Alongside creating interesting terrain, my goal is to balance the modularity of the Mechanicus kits with a desire for durable, functional pieces I don’t need to fuss with.
These kits can be painted in pieces and assembled at the table, then broken down and reassembled a different way the next time. But some of the elements, like the railings, are going to mar whatever you attach them too — and in any case, that level of modularity seems like overkill to me.
So instead I built four anchor pieces, all of them fully assembled and glued — and all of them capable of being combined in lots of different ways. I left space for a Ferratonic Furnace under the octagon at the back, but glued my second furnace to the platform up front. The long gantries can each accommodate one or two of the larger Mechanicus tanks being slid under them, and almost all of the “mating” ends of the gantries and platforms can be mixed and matched.
This took a couple of hours, but I’m happy with how my pieces turned out.
After sleeping on my choices, I tweaked a couple things here and there, picked two to start with, and got them glued together.
Then I shifted gears and did the first wash on four Manufactorum pieces I’d previously primed, with an eye to finishing a full Kill Team board worth of terrain as soon as possible.
It’s a weird angle, but this is my current overflowing work area: freshly washed Manufactorum pieces at the bottom, a mix of finished and WIP Tyranids and terrain in the center, and my first two huge Mechanicus pieces waiting for a dry day so I can spray them.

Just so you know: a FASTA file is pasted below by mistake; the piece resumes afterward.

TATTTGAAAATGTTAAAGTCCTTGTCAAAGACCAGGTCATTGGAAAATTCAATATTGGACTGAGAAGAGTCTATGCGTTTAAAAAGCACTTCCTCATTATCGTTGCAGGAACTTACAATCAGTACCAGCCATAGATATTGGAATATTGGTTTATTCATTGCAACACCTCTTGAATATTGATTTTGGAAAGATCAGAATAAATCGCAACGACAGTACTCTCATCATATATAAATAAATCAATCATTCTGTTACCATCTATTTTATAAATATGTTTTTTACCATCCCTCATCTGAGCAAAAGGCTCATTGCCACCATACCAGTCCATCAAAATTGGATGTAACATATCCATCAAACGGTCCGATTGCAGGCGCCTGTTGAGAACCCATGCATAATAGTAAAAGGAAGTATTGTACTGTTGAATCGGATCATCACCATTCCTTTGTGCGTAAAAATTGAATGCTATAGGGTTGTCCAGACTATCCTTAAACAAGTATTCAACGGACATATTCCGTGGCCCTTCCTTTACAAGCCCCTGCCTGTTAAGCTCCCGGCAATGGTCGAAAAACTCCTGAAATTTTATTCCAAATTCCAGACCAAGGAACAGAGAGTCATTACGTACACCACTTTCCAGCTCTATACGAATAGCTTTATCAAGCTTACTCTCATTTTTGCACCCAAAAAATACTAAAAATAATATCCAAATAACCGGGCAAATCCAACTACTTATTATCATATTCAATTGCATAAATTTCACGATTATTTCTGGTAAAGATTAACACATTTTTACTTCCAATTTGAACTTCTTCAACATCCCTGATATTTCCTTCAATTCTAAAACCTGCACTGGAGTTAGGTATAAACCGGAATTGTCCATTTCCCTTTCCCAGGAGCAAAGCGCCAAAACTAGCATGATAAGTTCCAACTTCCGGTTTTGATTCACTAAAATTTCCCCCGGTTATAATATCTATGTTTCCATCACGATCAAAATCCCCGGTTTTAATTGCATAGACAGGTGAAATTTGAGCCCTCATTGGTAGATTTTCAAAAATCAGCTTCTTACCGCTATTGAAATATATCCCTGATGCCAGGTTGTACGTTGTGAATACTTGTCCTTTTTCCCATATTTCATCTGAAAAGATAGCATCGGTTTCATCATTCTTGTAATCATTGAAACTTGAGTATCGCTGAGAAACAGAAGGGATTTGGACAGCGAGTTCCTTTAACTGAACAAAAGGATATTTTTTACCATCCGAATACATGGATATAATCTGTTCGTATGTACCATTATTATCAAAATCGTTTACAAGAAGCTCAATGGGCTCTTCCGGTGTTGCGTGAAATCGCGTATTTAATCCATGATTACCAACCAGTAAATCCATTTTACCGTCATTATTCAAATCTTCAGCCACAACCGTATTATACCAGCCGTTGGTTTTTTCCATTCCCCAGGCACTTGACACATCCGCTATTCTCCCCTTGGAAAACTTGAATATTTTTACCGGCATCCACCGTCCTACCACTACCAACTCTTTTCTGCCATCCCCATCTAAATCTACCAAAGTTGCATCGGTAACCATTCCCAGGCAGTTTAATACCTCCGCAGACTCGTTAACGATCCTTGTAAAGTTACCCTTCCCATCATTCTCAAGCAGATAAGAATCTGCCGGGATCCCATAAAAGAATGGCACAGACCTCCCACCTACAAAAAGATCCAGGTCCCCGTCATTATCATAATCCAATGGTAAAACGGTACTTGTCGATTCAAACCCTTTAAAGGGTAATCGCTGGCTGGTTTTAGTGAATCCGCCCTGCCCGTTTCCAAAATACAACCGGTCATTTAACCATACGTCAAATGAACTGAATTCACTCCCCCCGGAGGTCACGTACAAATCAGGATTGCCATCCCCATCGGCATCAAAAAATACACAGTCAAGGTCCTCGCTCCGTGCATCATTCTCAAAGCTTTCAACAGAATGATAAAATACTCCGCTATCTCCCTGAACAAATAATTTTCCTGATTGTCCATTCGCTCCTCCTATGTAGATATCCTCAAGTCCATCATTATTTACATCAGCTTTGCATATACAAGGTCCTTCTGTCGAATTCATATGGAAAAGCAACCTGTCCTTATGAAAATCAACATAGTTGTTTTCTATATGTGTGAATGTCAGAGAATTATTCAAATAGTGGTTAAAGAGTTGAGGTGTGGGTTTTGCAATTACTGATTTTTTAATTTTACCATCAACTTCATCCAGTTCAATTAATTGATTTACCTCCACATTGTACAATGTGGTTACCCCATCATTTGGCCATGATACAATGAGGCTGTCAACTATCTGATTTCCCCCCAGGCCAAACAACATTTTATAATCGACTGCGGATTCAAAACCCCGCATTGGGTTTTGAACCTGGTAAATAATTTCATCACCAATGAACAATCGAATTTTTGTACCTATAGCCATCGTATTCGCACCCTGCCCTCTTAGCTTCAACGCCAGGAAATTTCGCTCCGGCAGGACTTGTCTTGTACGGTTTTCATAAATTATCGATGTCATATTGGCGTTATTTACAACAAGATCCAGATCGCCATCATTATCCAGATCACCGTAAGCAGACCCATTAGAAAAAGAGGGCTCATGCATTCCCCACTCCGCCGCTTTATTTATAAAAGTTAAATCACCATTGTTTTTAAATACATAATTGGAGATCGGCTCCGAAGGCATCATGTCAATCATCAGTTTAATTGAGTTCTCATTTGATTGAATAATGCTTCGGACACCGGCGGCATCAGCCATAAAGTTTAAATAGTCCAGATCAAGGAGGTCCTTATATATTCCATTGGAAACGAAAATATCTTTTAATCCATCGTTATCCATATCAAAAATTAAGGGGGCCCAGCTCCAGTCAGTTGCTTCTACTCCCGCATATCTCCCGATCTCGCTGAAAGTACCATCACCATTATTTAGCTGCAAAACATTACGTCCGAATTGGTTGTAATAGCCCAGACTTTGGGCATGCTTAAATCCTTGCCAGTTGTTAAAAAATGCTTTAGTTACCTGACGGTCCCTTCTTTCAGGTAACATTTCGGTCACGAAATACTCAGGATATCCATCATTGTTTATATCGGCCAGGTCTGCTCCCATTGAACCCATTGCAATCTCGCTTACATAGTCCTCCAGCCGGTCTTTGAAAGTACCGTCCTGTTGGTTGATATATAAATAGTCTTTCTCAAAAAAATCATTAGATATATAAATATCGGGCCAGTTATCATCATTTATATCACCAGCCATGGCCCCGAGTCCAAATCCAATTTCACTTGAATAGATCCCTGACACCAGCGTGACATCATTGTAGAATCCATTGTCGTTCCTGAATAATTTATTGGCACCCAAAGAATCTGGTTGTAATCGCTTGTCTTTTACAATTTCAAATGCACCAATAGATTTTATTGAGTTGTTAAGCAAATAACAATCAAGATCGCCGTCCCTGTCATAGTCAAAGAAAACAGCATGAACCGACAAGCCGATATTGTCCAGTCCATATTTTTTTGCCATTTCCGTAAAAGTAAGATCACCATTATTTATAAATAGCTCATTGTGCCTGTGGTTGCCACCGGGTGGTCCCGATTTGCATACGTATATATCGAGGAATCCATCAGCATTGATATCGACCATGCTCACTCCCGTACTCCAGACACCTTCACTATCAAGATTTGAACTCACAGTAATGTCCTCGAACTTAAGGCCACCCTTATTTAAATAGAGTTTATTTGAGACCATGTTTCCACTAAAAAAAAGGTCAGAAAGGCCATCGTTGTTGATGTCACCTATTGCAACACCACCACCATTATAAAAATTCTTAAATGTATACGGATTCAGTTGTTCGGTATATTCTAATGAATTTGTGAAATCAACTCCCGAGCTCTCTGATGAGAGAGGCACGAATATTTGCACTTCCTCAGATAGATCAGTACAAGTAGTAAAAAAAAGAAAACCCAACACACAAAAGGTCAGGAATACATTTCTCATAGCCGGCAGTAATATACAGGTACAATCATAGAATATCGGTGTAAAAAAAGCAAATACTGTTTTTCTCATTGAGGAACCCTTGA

Shifting from working on 2,000-point 40k armies to Kill Team squads has been just the ticket for getting me jazzed about painting again. It’s also helped me find something to focus on with terrain, since I’ve got a much shorter-term goal than filling a Strike Force board: one Kill Team board, which is maybe 4 large pieces, 2 medium ones, and a handful of little bits.
Last night I finished my first minis since May 20, 2021: one Hive Fleet Balaur Fire Team for Kill Team, a unit of Genestealers. These guys were a ton of fun to paint, and given that I started them on April 8, went on a short vacation, and worked on my Warriors during the 16 days it took me to finish them, I feel pretty much back on track with painting.